Western North Carolina is the perfect place to test this vision: There is abundant sunshine; the region is energy insecure, having to import all the fossil fuels we burn at a cost of more than $3 billion annually; and we suffer from poor air quality and diminished human health when we burn fossil fuels under our persistent mountain-inversion weather pattern.
On a consumer level, EVs currently command a high sticker price, but long-term ownership costs are a fraction of what we’re all used to. For example, at $4 a gallon with fuel economy of 30 miles per gallon, an internal combustion engine costs the driver about 13 cents a mile to drive. At 10 cents per kilowatt-hour, an EV will cost 3 cents per mile to drive. Add to that the fact that EVs have next to no maintenance costs, thanks to the simplicity of the high-efficiency electric engine — it has one moving part, the motor, whereas the gasoline-powered vehicle has hundreds of moving parts — and you wind up with EVs more than paying back their upfront investment premium over the 10-year/100,000-mile warrantee period.
Regional economic development efforts such as Gro-WNC and EvolveEnergy Partnership, and the work of the flurry of renewable-energy and alternative-transportation entrepreneurs and businesses in the region, are setting the stage for WNC to be one of the nation’s green-economy leaders. EV infrastructure deployment and vehicle ownership, as well as renewable-energy production, are key parts of the region’s economic future.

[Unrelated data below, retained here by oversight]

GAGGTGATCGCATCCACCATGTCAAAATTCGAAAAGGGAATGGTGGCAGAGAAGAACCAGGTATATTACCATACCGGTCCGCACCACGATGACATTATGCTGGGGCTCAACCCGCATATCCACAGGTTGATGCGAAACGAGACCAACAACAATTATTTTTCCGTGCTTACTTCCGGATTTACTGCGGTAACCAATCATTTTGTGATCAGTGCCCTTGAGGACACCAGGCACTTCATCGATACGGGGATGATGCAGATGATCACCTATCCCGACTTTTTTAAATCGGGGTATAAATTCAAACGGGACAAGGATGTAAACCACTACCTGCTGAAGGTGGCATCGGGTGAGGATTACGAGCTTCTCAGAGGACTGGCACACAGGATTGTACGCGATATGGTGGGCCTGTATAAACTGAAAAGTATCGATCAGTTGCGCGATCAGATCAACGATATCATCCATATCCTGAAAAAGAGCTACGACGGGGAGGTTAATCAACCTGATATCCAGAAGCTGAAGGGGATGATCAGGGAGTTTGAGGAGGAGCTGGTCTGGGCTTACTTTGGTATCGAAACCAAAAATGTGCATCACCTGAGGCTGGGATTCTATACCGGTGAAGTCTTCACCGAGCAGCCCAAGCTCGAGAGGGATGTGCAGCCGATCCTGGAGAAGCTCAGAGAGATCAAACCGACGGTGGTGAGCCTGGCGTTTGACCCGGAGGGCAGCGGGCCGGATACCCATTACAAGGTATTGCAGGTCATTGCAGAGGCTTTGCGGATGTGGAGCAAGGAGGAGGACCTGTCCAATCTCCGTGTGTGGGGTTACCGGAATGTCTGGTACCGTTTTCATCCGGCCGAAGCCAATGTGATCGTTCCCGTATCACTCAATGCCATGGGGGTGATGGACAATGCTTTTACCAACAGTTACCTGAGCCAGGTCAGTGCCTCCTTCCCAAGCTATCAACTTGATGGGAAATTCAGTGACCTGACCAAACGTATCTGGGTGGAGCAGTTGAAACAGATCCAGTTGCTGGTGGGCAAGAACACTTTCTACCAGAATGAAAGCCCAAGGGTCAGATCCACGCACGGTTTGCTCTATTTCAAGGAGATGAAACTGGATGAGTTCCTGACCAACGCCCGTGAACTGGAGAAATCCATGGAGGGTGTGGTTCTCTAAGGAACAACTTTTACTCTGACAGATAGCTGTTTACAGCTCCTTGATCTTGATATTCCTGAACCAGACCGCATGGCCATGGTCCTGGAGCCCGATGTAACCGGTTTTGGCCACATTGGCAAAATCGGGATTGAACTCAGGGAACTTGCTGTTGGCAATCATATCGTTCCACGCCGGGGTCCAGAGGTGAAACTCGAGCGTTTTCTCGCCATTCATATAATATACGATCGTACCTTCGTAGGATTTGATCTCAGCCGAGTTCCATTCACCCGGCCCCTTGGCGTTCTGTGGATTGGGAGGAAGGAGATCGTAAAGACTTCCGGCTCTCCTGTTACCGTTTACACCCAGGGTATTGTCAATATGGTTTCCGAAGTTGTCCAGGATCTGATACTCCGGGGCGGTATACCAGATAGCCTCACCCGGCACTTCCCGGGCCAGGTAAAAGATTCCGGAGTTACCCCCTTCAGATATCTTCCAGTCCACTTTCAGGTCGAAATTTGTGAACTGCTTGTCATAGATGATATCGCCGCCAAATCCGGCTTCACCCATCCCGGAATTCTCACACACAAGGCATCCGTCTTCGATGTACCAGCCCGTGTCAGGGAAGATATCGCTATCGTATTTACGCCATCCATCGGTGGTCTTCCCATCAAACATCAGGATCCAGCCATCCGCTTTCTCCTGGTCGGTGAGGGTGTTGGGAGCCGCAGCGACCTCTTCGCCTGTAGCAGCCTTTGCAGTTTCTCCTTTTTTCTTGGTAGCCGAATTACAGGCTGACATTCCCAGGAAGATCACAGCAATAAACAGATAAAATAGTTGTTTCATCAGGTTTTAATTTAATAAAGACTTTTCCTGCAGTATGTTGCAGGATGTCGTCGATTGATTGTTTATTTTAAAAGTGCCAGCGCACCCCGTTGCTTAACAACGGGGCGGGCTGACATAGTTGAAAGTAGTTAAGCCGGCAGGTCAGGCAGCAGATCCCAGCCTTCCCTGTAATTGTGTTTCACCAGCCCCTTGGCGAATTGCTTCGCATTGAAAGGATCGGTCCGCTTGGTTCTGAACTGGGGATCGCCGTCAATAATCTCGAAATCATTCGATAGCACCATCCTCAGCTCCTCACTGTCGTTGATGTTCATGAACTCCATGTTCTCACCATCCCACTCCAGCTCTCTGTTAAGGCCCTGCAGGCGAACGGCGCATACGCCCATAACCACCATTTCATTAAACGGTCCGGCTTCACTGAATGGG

By investing in a solar-driven future, we’ll build a more resilient and desirable WNC by strengthening the region’s energy security, increasing manufacturing and job growth, and significantly improving environmental and human health.
Stan Cross is co-founder of Brightfield Transportation Solutions. He also serves as Education Director of Warren Wilson College’s Environmental Leadership Center. He’s been recognized as the 2007 North Carolina Environmental Educator of the Year and received the 2010 North Carolina Coastal Federation’s Pelican Award for Outstanding Partnership.